Yahoo, Marissa Mayer and the Tough Times Telecommuting

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So word comes down that Yahoo (NASDAQ: YHOO) CEO Marissa Mayer is shooting telecommuting in the back. Mayer announced that the telecommuting culture at Yahoo wasn't working and she was putting an end to it. Get into the office or quit.

Now, get me. I work at home. I work at home by choice. I like it. But when I was punching a clock and working for someone else I went into an office. Mayer is taking some grief, a serious amount of it, not necessarily because of the policy – though it's possible to argue with it – but because it's a policy instituted by a woman. The flack she's taking is silly, and people should get over it.

Seriously, the thing Mayer is trying to do is nothing short of miraculous. She's trying to take a tech firm that had fallen on very hard times – I know people who had Yahoo in their death pools – and make it ready and able to compete with Google (NASDAQ: GOOG), Facebook (NASDAQ: FB) and Microsoft (NASDAQ: MSFT). It's not small task she's taken on. If that means telecommuting doesn't work while things get straightened out, then it does.

Let's look at the competitive environment that Mayer is confronted with, shall we?


Yahoo was one of the first search engines. Way back when Lycos and Magellan looked like good ideas, Yahoo was out there promoting itself and growing fit to beat the band. The problem is the firm got complacent, had some issues with senior management and got beaten out by advancing technology. The fact is that something needed to be done to turn the corporate culture around, and this is a part of it.

From the shares side of the equation, Mayer has led a pretty charmed life so far. Since this time a year ago the firm's shares have increased in value by more than one-third, and I think there's more to be found there. Still, a P/E of 6.30 is betting against continuing growth. A search engine in turnaround mode that still posts an operating margin of 11.36% for 2012 is nothing to sneer at. Some money should make it's way to Yahoo.


Honestly, this company is the reason why Yahoo, Lycos and such all fell on hard times. Google reimagined the search experience and made itself a common noun. Not a small thing in an environment that's supposed to be fast-moving. The company subsequently moved into advertising, news aggregation and even social media.

The stock is famously expensive. Not Berkshire Hathaway expensive, but it's floating right under $800 per share right now. And it's not sitting there. Since last just it's grown from $560.70 to $790.13. I think most of us could live with that rate of return in seven or so months. Heck, even at that price the P/E is a not-outrageous 24.33, and EPS is a good $32.47. There's still love and value to be had at Google if you can afford it.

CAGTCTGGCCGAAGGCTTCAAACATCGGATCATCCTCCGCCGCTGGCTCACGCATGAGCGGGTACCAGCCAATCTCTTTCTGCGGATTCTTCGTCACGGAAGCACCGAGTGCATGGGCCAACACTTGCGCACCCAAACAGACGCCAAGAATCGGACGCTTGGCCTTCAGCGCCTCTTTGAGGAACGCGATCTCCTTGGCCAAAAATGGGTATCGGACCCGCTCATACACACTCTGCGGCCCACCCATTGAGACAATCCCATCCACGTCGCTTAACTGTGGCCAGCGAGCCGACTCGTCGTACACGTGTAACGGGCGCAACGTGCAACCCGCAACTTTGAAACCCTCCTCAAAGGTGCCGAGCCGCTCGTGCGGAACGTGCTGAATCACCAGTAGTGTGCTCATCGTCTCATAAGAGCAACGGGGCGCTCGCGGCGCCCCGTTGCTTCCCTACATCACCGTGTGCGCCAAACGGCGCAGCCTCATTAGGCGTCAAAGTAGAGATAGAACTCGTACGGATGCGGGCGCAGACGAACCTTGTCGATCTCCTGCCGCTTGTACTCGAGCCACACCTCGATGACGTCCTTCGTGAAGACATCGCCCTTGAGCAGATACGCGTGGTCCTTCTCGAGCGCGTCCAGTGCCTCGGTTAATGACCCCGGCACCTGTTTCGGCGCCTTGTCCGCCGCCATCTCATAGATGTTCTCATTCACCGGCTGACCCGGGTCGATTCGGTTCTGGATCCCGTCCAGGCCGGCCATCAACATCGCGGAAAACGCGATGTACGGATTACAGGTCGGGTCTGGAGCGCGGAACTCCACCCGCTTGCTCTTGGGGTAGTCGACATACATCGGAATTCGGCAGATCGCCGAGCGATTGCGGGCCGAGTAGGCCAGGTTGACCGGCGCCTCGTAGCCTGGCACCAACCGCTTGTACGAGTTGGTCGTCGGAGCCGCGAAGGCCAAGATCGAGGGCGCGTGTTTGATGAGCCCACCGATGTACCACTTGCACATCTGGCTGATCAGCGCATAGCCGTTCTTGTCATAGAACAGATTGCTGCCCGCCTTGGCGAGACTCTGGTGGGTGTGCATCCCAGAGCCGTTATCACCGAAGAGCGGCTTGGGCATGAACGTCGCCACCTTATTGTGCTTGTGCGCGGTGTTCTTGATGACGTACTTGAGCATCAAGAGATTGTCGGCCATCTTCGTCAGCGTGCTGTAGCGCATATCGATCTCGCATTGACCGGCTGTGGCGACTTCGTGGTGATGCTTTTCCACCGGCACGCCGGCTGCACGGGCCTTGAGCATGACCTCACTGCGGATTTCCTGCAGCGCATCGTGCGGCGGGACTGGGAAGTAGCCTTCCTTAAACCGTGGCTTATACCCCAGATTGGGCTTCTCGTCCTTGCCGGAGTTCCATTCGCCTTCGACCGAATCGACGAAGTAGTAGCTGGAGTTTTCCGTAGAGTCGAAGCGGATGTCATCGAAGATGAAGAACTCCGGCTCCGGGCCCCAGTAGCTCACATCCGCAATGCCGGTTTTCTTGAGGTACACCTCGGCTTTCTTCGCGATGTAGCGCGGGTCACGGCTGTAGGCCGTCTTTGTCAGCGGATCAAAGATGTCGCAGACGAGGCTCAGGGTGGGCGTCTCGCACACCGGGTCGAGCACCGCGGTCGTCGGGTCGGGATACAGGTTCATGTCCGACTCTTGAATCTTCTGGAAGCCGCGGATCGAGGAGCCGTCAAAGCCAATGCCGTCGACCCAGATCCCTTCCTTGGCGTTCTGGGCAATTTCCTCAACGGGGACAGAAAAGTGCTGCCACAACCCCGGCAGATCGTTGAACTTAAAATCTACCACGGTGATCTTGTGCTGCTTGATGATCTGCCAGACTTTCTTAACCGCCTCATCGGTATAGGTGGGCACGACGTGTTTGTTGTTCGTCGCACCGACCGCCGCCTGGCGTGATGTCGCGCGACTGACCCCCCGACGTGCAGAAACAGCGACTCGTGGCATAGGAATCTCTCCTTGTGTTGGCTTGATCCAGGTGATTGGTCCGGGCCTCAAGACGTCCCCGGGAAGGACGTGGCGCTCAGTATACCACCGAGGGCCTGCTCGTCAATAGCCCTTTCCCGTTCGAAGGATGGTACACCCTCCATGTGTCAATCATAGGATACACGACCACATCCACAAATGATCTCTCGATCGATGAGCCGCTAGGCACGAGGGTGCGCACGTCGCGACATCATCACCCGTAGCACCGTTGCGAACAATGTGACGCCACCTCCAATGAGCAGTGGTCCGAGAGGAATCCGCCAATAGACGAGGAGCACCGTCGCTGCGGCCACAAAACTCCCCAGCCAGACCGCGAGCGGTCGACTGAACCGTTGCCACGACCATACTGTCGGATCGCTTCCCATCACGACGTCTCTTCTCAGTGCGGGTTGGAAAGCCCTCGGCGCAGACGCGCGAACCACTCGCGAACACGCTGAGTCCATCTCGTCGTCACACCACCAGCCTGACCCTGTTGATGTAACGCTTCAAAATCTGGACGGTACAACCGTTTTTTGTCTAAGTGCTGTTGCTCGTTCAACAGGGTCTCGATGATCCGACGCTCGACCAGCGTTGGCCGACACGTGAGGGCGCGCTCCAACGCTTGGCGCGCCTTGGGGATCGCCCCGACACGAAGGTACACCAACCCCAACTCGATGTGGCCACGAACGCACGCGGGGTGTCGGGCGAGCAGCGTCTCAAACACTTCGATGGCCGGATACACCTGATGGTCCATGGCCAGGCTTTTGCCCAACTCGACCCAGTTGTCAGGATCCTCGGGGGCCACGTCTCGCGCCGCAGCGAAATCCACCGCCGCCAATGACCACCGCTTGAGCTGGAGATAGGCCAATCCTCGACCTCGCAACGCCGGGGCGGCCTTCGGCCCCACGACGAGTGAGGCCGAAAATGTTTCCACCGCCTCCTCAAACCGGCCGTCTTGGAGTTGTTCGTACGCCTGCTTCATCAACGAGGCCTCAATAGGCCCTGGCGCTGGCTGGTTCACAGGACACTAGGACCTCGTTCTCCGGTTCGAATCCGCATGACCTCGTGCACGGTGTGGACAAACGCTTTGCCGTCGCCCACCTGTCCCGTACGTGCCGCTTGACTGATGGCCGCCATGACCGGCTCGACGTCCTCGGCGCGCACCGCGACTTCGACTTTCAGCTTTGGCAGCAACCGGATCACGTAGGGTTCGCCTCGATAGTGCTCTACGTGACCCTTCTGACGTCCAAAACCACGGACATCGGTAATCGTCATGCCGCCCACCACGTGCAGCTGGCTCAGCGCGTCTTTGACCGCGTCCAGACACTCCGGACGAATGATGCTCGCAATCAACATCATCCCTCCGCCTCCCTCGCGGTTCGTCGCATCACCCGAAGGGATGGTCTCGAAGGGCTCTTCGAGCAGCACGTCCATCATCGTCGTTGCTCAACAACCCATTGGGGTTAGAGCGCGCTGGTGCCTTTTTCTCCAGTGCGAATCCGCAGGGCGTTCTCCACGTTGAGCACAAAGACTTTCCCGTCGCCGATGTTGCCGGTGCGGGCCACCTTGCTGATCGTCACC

Microsoft is moving aggressively into search with the BING engine. Well and good, and God knows the company has the money and muscle to keep at it until something works. I'm a big fan of Microsoft's new Surface tablet as I see the company trying to take the tablet for offices market for itself. That's a gutsy move but Microsoft has always tried to sell itself as more mature than cool.

Unfortunately, the firm's stock isn't cool. It pays a high enough dividend, 3.36% yield, that some flatness of the shares is to be expected as value is siphoned off. Unfortunately, the trend has been down a bit over the last year. Still, the P/E is right at 15, and the company did post an operating margin of almost 30% last year. So invest in Microsoft if you think the Surface and BING are going to get some traction.


One might not normally think of Facebook as a search engine but by God, it's decided to take a stab at it. With the new 'graph search' the company is trying to even further give users no reason to ever leave the site. Unfortunately, I don't think it's going to work. I think it's one more attempt by Facebook to invent killer new technologies that people just don't want. Then again, I've never thought much of the social media site.

What's there to be said about Facebook's shares that hasn't been? They famously tanked on the IPO and haven't fully recovered yet. I didn't recommend them then and I don't now. The smart money is on Facebook slowly withering away unless it figures out how to reverse it's stock fortunes and start turning a real profit with some muscle in it. A P/E of 1,854.43 and an EPS of 0.01 argue against it.

There's still a lot of pain out there for Mayer and Yahoo to get through. And, being a woman and mother, she's going to take more grief that she would otherwise. Still, her moves to turn around Yahoo have, so far, been strong and gutsy. I'd truly like to see her succeed. But she doesn't need the expectations that she's a woman first and a CEO second to get in her way.

Good luck!

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